Greta Binford, Professor of Biology

One of things that characterizes frequent travelers is a patience with the process, an acceptance, and an embracing of letting go of some of the control. You need the flexibility and the attitude that if the infrastructure fails, and you’re stuck somewhere, that provides a really beautiful opportunity. Embrace the opportunities that come from the unexpected. – Greta Binford

When you listen to Greta Binford talk about biodiversity, the tree of life, biogeography, Gondwana, migratory pathways for monarch butterflies or many other topics, it is easy to understand why she was Oregon’s Teacher of the Year in 2011. She takes scientific facts and principles, and tells them like stories, in a way that anyone would find fascinating.

A self-described “free-range kid” and “natural explorer,” she grew up on a farm in Indiana, which is still her favorite place on Earth. “I spent a lot of time by myself out in the forest, rolling things over and looking underneath. It’s just been what I’ve done my whole life with curiosity, not fear. I was completely and thoroughly entertained, and still am, just sitting on the forest floor. That’s been a part of my personal development as a biologist that started with my earliest memories.”

This propensity to examine the underside of rocks didn’t appear to provide her a logical career path. “I always recognized my love of biology but waffled around with how to apply it professionally. Being a scientist just wasn’t part of the menu of options for a farm girl in the 80s. I didn’t have any professional role models really. I had dropped out of college and not known what I wanted to do. I went back to maybe pursue a career in teaching high school biology.”

A professor recognized a kindred spirit in Greta and invited her to a summer internship in Peru where, handily enough, her job was to sit and watch spiders for eight hours a day. “Spiders are just super interesting. They make venom, they make silk, they make these incredible ornate webs, some of them are social, most of them are not, they’re just a breadth of coolness. They’re beautiful, brightly colored, they’re tiny and huge. I was just riveted by the potential for discovery including discovery of things that I was hopeful would convince folks that biodiversity is worth noticing and protecting.”

What really blew my mind was realizing how little we know about biodiversity. These forests, which are in the far southeastern corner of Peru, are among the most biodiverse in the world. I had the privilege of being there with experts who could say, ‘oh yeah, that’s an unknown species, and that’s an unknown species.’ Unknown meant undescribed, unnamed, nobody had ever really looked at them before. I really had no idea how little we know about biodiversity and it’s still true. The amount of biodiversity out there relative to those who are studying it is really high, and we’re losing it incredibly fast. That is what really ignited my passion for biodiversity.”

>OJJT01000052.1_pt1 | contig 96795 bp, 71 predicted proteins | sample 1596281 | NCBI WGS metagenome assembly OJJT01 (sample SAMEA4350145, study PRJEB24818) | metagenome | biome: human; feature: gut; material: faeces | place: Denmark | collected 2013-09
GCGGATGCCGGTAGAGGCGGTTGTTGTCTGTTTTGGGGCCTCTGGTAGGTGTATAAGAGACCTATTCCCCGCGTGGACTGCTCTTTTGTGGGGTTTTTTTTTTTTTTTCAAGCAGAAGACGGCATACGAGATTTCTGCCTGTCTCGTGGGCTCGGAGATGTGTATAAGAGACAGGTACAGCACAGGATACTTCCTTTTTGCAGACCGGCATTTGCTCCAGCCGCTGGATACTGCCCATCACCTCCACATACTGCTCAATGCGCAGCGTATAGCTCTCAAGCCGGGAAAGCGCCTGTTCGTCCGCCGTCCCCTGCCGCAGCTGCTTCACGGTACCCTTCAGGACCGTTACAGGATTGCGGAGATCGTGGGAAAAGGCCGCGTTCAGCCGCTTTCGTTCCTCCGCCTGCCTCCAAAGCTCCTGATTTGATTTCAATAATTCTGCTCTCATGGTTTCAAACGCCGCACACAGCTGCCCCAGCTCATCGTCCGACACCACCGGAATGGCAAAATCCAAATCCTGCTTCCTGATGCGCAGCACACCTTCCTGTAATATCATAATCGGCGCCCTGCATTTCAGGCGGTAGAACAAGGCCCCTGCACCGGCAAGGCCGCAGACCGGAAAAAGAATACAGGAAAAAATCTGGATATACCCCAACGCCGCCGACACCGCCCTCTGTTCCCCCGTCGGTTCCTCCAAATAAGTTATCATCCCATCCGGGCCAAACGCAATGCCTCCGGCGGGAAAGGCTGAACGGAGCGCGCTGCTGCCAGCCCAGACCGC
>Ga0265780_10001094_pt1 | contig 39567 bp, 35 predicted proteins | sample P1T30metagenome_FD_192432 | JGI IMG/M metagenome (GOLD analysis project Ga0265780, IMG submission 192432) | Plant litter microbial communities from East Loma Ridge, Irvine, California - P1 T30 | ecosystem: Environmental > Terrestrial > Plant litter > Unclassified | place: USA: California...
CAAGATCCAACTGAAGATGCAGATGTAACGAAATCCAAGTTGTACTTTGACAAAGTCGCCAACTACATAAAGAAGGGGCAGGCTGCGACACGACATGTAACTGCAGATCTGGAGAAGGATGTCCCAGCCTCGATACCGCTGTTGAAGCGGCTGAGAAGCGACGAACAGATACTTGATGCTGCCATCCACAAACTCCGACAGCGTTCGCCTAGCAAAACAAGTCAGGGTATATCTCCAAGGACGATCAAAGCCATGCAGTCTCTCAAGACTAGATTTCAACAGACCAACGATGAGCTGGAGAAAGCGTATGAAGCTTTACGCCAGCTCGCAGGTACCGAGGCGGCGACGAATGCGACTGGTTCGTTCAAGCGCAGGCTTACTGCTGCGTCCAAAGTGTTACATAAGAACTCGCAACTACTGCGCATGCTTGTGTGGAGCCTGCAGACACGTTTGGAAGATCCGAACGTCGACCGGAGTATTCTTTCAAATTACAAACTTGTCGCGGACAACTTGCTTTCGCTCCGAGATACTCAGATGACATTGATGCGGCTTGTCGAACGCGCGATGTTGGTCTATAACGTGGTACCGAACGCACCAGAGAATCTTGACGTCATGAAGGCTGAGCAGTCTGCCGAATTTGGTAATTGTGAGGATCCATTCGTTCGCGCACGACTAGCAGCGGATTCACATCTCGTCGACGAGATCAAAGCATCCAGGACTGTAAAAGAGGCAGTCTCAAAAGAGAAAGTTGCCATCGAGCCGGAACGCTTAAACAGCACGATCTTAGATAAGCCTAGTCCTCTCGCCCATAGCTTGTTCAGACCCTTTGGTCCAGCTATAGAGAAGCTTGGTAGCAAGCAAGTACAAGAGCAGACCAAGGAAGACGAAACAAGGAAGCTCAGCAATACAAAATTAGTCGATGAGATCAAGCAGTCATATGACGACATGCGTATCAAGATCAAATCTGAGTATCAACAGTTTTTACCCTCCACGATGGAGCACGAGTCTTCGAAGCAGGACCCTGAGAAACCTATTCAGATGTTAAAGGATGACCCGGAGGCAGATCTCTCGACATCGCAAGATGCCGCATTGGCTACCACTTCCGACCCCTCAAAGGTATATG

Since that first foray into travel and research, which were new experiences for her on both accounts, Professor Binford has traveled the globe finding fascinating flora and fauna and of course, her favorite- spiders. She has been to Jamaica, the Dominican Republic, Cuba the British Virgin Islands, Mexico, Costa Rica, Ecuador, Argentina, Namibia, South Africa, Kenya, England, Spain, Germany, France, Italy, Poland, Belgium, China, Papua New Guinea, Sulawesi, Bali, Tahiti, Australia, and New Zealand.

“Some of the highlights of opportunities I’ve had have been leading study abroad programs for Lewis & Clark. I’ve had the privilege of leading the overseas program in New Zealand for Lewis & Clark biology majors, and that was amazing. Then most recently led the study abroad program for biology majors to Australia.”

When she is not on a faraway continent or even in a nearby basement looking for brown recluse spiders, you might find her playing music with friends, riding her bike, cooking, reading, hiking, snowshoeing or rock collecting. You might even find her sitting quietly on the forest floor, looking at the underside of a rock.

I find that the companionship of people that are united around Lewis & Clark is always fun. I find this community to be like-minded and I think there will be some great synergies of people’s interests. I am sure I’ll learn a lot from this group and I’m excited to go to places that resonate so clearly with my own passions and interests and just be able to magnify that with this group. I hope that it resonates with them as well and I’m optimistic that it will. I just think it’s going to be really fun.